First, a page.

Brief Reviews, VOLUME 10

Winn Collier – Love Big, Be Well [Brief Review]

[easyazon_image align=”left” height=”333″ identifier=”0802874134″ locale=”US” src=”” tag=”douloschristo-20″ width=”209″]Wisdom Sprinkled Lavishly
A Brief Review of 

Love Big, Be Well:
Letters to a Small-Town Church

Winn Collier

Paperback: Eerdmans, 2017.
Buy Now:  [ [easyazon_link identifier=”0802874134″ locale=”US” tag=”douloschristo-20″]Amazon[/easyazon_link] ]  [ [easyazon_link identifier=”B076C7Y2RP” locale=”US” tag=”douloschristo-20″]Kindle[/easyazon_link] ]
Reviewed by Rhodara Shreve

In this new novel by Winn Collier, you might think letters written by a pastor to his small church congregation would be irrelevant to the modern, urban churches in larger city areas but, you would be so wrong. In fact, reading this book is more about getting a chance to remember what we can be robbed of in this crazy high-tech, global world and why this has to do with our deepest need for friendships that matter as as we journey through life. In this book, a pastor finds himself called to a rural church, and as he writes these letters to his congregation, he shares so much wisdom through the stories of people he meets in this church as he gets to know them and the community they inhabit.

Winn is also a pastor so this book is not fashioned purely out of his imagination.  Over the years of his own pastoring and learning, this wonderful gift of writing has emerged and I was personally excited to see this new book.  I have followed Winn’s blog for a couple years now because I find them to be so thoughtful and insightful. This book gives his writing gift a chance to be shared, and I would strongly recommend it for anyone because the simplicity of the story-telling of each chapter reveals an ability to capture the treasures of our humanity and our need for each other as we live out life together wherever we find ourselves.  Friendship is a root that grows, and Winn shows us how it can become a rock on which a pastor can build his calling.  Nurturing relationships is a lost art in our world and I had to pause after reading each chapter to take in the simple but profound truth in each story he captures so well.  Winn has a way with words and he always takes me by surprise in ways that wake me up. This book can do that and more.  It is worth the read if only to help anyone who reads it remember what makes us all truly human.  Oh, and there is also a really good dose of wisdom sprinkled lavishly in words throughout these letters and that just seems so hard to find these days.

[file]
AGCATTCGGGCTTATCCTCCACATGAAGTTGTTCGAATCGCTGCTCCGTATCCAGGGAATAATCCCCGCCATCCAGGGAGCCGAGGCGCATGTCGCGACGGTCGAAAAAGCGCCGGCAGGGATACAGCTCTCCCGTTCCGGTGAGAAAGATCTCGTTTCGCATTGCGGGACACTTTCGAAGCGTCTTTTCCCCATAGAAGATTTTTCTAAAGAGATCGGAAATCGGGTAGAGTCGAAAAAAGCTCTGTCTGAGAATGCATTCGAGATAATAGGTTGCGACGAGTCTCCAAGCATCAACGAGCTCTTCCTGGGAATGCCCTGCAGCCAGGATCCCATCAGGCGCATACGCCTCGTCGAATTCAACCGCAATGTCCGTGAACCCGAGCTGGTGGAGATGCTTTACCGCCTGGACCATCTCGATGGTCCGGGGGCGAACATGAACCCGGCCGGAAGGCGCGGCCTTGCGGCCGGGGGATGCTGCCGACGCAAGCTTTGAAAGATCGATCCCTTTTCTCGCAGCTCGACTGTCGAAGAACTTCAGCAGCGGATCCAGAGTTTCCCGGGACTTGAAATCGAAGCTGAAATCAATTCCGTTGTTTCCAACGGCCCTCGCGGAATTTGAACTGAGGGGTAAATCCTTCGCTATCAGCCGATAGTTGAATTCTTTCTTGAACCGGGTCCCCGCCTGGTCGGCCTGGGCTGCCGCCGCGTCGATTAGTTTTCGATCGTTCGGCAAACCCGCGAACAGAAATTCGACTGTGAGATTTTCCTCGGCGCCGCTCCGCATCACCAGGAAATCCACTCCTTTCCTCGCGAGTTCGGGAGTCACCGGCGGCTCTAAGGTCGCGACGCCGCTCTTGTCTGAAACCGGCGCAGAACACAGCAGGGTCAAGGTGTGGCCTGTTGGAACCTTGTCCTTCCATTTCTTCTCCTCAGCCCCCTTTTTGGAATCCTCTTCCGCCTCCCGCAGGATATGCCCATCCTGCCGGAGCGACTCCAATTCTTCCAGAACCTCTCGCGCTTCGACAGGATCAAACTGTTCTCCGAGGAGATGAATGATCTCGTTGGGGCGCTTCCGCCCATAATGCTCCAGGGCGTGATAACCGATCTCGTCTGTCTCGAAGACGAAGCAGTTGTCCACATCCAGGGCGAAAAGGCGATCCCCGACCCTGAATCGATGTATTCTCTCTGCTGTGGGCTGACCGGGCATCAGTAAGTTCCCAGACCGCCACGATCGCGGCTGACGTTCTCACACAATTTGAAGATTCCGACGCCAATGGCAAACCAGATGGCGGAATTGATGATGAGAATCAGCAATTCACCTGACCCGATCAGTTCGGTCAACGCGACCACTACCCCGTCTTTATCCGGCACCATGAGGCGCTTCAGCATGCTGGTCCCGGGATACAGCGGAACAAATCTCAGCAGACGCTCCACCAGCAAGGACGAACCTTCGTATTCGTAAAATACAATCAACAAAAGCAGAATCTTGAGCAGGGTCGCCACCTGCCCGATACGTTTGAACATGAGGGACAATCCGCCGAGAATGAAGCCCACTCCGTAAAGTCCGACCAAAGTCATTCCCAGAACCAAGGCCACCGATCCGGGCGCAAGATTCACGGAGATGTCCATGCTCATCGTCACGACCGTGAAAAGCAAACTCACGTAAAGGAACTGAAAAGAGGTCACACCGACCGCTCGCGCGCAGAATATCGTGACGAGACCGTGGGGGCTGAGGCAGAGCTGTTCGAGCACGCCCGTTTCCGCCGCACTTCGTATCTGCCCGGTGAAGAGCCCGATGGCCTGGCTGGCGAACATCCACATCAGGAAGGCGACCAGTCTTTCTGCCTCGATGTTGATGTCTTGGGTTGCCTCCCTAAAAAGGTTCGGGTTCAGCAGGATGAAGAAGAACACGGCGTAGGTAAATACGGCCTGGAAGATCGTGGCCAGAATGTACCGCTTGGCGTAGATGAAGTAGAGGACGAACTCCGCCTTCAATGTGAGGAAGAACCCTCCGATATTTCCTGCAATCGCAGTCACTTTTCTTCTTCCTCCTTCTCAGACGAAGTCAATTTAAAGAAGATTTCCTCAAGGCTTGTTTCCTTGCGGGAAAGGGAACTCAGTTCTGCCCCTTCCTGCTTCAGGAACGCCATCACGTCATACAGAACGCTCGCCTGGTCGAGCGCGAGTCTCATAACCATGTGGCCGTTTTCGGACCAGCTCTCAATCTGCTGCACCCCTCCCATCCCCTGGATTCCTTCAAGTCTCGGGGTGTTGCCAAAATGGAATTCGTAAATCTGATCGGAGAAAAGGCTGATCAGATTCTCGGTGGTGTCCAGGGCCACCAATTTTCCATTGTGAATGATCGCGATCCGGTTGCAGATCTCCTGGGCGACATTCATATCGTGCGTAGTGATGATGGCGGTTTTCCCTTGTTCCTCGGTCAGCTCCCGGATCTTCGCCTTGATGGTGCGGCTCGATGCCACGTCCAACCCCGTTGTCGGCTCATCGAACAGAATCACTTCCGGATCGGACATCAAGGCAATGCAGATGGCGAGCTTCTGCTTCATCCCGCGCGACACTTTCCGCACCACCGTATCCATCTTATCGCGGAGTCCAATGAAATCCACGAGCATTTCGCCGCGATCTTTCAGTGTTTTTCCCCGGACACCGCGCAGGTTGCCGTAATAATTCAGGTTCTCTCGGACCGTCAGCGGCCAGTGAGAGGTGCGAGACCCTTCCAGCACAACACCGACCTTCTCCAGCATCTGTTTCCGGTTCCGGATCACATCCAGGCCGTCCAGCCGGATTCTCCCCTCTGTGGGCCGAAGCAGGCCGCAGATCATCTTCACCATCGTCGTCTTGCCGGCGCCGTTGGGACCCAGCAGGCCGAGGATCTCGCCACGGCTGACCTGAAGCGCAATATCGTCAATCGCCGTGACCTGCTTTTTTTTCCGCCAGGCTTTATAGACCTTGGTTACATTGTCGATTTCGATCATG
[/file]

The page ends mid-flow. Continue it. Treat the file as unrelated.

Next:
C. Christopher Smith is the founding editor of The Englewood Review of Books. He is also author of a number of books, including most recently How the Body of Christ Talks: Recovering the Practice of Conversation in the Church (Brazos Press, 2019). Connect with him online at:

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Reading for the Common Good
From ERB Editor Christopher Smith

"This book will inspire, motivate and challenge anyone who cares a whit about the written word, the world of ideas, the shape of our communities and the life of the church."
-Karen Swallow Prior

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